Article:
This morning, we broke video of a USDA official, Shirley Sherrod, recounting for attendees at an NAACP awards dinner how she withheld help from a white farmer seeking the agency’s help in saving his farm.
Fox News is reporting that Ms. Sherrod has resigned. From Fox:
“There is zero tolerance for discrimination at USDA, and I strongly condemn any act of discrimination against any person,” Agriculture Secretary Tom Vilsack said in a written statement. “We have been working hard through the past 18 months to reverse the checkered civil rights history at the department and take the issue of fairness and equality very seriously.
Sherrod explained in the video that, at the time, she assumed the state or national Department of Agriculture had referred the white farmer to her. In order to ensure that the farmer could report back that she was indeed helpful, she said she took him to see “one of his own” — a white lawyer.
“I figured that if I take him to one of them, that his own kind would take care of him,” she said.
The video clip was first posted by BigGovernment.com. The clip is dated March 27 from an NAACP Freedom Fund banquet.
So, the USDA has issued a statement. We’re still waiting to hear from the NAACP.
Presumably, they will denounce the racism in the video has strongly as the Obama Administration has.
Ex-USDA official insists she was told White House wanted her to quit
(CNN) — While officials say the White House didn’t ask for Shirley Sherrod’s resignation, the former black Agriculture Department employee insisted Tuesday that the push for her to step down came from the Obama administration.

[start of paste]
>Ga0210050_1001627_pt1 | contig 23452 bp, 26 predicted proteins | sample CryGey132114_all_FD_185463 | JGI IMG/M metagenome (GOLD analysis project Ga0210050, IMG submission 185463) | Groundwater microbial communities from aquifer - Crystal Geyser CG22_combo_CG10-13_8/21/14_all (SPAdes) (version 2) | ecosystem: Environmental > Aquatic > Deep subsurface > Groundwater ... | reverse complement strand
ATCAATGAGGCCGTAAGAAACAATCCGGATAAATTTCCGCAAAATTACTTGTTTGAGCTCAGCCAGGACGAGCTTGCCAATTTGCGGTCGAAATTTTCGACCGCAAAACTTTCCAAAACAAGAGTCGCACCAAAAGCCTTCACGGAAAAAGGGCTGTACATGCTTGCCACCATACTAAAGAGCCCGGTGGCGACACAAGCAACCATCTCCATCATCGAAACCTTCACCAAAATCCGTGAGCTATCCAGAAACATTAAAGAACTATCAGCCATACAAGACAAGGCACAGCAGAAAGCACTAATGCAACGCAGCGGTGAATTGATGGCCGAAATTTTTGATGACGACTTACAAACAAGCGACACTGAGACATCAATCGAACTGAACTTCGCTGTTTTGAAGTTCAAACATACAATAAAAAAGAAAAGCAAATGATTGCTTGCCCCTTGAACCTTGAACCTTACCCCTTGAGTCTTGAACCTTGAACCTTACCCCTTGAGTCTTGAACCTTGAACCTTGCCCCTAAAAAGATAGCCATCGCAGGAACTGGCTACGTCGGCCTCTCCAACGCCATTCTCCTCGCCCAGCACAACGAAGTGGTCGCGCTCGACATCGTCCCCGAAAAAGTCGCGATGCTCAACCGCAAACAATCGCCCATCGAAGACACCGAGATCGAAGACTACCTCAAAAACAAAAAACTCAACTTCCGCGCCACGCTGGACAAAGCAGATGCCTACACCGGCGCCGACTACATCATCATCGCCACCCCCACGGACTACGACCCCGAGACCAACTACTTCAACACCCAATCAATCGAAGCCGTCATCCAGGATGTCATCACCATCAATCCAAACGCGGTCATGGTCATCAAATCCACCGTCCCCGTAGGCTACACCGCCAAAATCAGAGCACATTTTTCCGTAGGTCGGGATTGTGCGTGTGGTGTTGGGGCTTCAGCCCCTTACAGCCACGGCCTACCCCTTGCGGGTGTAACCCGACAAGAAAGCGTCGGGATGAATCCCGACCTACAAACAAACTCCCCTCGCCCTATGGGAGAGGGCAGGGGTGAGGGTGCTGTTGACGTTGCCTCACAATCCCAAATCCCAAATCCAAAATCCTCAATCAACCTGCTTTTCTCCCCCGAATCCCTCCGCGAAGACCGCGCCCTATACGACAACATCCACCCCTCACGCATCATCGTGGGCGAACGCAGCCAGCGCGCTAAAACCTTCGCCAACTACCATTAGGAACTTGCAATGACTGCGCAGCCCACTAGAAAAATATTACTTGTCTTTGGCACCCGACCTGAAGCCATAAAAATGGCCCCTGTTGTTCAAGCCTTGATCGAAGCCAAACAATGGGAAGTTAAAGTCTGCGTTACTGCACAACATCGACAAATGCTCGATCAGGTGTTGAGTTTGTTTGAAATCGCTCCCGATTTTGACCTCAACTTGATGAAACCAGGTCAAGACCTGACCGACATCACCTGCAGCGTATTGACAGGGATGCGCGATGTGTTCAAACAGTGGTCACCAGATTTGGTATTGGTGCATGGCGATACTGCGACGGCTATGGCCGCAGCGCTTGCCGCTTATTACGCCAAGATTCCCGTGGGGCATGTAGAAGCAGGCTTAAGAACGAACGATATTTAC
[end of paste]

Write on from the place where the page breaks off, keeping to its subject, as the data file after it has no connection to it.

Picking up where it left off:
But Secretary of Agriculture Tom Vilsack said he asked her to resign without interacting with the White House.
“When I saw the statements and the context of the statements, I determined that it would make it difficult for her to do her job as a rural development director, and compromise our capacity to close the chapter on civil rights cases, I didn’t want anything to jeopardize her job in terms of getting the job done and getting people to work in Georgia,” Vilsack said.
“I made this decision, it’s my decision. Nobody from the White House contacted me about this at all.”
Sherrod stepped down Monday as the department’s director of rural development for Georgia after conservative media outlets aired a video in which she said 24 years ago she shirked from helping a white farmer avoid foreclosure because of his race.
An official from the White House confirmed Vilsack’s statement that it didn’t influence USDA or Sherrod in the controversy.
“It was the secretary’s decision, as he has said,” the official told CNN.
Sherrod said on CNN’s “Rick’s List” that she was told differently